It’s a new year, there’s snow on the ground… and I’m living in Boston. If I develop any bad driving habits now, I have an excuse. I moved here last month, in a very rapid time frame, and am starting to explore the city. So this is a good time to blog about walking.
Back in the 20th century, I lived 10 miles from my high school and had to get there by horse-drawn carriage. Oh, sorry… that’s the wrong story line. Actually, I lived about 13 blocks from my school – which was half a mile from my martial arts class – and walked two to four miles a day.
I have a goal of walking more again, now that I’m in a larger city. Boston has at least one organization devoted to walking. Meetup.com lists 67 walking groups in this area. The Museum of Science offers a self-guided walking tour of green buildings.
A few months ago, a friend pointed me to Urban Ranger, a site that encourages people to explore – wherever they live – by walking. Prevention.com is one source for local walking routes. Google has also started including walking directions (although they’re still in beta).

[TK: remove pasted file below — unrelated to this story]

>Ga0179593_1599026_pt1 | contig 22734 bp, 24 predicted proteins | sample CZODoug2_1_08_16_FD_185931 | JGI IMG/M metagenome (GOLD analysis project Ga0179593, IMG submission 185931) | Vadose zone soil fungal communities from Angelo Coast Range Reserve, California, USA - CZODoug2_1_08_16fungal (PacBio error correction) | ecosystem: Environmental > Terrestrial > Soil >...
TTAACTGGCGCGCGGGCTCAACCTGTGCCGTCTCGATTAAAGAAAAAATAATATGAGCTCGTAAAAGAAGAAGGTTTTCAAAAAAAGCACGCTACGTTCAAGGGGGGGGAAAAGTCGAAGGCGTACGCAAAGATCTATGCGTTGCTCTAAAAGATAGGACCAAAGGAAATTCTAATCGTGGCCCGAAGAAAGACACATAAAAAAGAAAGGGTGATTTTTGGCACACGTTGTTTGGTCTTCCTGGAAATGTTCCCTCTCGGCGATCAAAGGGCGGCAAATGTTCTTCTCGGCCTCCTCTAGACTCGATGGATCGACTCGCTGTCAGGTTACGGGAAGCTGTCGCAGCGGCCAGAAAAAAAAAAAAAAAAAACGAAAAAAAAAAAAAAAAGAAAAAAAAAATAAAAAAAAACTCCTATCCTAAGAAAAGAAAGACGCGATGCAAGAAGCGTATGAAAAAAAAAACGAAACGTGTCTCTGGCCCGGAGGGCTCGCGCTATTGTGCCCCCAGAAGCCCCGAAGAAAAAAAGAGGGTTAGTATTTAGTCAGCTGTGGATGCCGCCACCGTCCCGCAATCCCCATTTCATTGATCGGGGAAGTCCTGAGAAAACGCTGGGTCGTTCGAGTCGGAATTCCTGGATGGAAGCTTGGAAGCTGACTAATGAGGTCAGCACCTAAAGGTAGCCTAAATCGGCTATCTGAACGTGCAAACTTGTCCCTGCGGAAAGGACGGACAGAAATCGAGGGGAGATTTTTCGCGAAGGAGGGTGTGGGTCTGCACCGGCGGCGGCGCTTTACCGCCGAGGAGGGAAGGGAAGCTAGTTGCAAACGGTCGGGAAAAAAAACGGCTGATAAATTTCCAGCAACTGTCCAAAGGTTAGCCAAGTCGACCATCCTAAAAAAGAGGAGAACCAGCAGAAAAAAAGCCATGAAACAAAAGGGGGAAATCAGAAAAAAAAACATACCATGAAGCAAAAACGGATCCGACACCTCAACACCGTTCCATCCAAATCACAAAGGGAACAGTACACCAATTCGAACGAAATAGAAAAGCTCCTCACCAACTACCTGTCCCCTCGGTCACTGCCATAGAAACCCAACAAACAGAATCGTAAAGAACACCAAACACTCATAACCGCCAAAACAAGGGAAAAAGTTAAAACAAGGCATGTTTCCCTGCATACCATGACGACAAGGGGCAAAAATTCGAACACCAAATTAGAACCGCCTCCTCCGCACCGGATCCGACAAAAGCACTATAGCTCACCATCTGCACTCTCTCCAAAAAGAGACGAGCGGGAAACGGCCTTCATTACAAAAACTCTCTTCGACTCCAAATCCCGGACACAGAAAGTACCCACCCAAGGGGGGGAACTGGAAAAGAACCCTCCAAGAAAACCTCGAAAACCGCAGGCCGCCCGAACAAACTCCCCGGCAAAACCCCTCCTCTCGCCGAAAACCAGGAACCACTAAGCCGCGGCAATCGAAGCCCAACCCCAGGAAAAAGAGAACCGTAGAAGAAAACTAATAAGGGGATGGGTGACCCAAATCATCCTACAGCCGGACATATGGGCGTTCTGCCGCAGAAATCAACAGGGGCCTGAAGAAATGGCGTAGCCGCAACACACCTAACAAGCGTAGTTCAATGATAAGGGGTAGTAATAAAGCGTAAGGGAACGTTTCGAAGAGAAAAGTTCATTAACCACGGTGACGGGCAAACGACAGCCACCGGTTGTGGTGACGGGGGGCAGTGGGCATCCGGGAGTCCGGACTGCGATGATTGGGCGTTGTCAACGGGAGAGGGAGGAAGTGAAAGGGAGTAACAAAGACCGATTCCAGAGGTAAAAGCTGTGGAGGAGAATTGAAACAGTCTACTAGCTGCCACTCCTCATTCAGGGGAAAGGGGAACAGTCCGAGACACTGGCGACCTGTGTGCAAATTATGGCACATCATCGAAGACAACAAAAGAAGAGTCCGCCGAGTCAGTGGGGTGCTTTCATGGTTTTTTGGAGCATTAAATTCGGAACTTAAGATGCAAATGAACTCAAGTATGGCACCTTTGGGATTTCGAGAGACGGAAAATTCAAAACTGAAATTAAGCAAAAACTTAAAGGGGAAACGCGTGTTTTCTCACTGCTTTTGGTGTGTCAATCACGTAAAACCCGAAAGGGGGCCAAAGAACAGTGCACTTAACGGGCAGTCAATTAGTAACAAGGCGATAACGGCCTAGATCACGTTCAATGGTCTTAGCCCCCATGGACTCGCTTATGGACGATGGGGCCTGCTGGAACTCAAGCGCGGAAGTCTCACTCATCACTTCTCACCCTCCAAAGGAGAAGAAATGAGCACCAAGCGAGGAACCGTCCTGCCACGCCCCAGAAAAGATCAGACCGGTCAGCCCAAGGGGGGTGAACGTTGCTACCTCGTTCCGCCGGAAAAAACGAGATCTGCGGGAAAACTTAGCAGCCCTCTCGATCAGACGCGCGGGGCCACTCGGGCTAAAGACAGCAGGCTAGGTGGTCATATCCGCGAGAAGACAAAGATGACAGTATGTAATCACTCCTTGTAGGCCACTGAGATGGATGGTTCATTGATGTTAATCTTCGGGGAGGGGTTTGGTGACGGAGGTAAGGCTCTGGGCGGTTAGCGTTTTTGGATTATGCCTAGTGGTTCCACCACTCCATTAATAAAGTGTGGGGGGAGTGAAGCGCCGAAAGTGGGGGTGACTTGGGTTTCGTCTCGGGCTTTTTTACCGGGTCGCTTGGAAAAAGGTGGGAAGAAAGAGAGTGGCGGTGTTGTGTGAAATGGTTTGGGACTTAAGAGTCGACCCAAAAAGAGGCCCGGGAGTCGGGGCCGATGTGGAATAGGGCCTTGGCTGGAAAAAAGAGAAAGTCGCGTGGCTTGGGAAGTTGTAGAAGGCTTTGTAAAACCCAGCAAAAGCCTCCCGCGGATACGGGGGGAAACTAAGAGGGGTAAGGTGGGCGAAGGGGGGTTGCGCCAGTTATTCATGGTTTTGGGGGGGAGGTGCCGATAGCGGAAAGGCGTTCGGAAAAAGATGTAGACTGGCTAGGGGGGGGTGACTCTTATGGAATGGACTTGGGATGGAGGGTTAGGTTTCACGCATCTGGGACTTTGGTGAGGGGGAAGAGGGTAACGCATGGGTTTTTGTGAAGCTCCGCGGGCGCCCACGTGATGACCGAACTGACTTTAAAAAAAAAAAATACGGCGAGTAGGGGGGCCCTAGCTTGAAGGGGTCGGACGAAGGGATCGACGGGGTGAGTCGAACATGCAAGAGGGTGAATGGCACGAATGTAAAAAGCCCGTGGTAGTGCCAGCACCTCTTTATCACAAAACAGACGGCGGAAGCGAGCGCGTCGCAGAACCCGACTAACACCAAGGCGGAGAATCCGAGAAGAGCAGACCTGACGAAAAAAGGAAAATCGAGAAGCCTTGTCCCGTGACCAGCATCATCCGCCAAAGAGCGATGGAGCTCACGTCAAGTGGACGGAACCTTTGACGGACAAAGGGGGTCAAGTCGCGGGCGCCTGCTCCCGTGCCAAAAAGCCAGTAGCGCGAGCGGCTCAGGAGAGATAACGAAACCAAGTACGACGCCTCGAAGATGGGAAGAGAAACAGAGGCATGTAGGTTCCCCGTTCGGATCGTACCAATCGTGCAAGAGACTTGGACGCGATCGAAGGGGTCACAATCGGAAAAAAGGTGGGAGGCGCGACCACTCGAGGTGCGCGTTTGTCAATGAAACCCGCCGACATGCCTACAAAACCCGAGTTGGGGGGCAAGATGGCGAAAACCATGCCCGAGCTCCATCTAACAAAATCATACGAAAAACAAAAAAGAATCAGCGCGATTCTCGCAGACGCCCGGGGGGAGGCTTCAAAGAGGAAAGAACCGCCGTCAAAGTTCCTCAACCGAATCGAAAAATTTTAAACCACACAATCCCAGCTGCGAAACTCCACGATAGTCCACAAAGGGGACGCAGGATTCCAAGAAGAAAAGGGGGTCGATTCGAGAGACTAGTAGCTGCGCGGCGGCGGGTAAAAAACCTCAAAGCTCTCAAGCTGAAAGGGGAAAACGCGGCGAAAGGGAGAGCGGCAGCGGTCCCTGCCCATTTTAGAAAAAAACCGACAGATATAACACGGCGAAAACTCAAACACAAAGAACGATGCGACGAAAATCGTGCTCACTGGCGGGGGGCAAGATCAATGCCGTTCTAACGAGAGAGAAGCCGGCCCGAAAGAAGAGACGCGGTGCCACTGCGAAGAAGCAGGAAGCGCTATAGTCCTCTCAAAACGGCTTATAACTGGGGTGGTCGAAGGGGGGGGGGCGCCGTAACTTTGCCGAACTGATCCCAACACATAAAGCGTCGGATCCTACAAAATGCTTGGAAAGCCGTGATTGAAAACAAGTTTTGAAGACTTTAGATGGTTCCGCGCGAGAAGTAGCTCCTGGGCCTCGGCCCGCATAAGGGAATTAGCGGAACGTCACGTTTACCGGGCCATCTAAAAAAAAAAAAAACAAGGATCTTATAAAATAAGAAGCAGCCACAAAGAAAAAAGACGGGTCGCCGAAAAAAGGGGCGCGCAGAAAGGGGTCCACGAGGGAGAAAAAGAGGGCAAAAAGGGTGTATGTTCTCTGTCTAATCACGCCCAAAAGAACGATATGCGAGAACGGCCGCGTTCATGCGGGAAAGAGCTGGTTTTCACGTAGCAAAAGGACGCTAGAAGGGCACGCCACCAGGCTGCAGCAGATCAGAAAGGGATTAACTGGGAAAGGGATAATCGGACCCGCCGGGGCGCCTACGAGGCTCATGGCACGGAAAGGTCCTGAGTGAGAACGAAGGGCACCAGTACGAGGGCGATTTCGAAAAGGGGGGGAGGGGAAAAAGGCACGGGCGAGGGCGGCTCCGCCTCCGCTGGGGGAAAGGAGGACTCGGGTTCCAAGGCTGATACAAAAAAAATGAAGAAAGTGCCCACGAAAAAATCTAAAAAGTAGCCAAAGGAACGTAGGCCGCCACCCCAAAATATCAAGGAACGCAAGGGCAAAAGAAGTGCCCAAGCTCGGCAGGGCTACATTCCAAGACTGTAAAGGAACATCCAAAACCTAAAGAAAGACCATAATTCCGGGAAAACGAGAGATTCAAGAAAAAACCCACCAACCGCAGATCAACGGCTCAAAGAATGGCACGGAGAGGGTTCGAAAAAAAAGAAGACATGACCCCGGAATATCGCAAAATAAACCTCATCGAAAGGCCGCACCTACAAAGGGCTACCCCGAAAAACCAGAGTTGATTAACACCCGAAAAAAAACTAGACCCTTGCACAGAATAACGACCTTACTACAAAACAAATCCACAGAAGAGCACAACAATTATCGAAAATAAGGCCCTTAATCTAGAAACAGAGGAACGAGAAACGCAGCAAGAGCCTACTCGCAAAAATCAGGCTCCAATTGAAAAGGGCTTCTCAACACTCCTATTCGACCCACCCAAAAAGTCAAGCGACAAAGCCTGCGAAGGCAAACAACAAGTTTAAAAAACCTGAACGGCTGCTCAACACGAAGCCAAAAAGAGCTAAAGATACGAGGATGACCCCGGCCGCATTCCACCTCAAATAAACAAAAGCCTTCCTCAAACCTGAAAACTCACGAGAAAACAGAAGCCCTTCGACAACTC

Overall, the United States isn’t the most friendly place for walking. If you are living near a freeway, and that road is the main way you get to work, you probably aren’t going to walk along the margin of the road to get there – even if you only work a mile away from home.
One thing I’ve learned from marketing workshops is that people like their lives to be easy and convenient. We all use shortcuts when we make decisions. If walking becomes an easier choice to make than the alternatives – for example, the default choice for a Google Map – more people will choose it.
Although driving can be fun, walking can reduce stress and improve one’s health. Sitting in traffic can have the opposite effect. So, while I love my car, it’s staying in its parking spot now. The direct experience of walking – or biking – is much more interesting than viewing a new city from behind a windshield.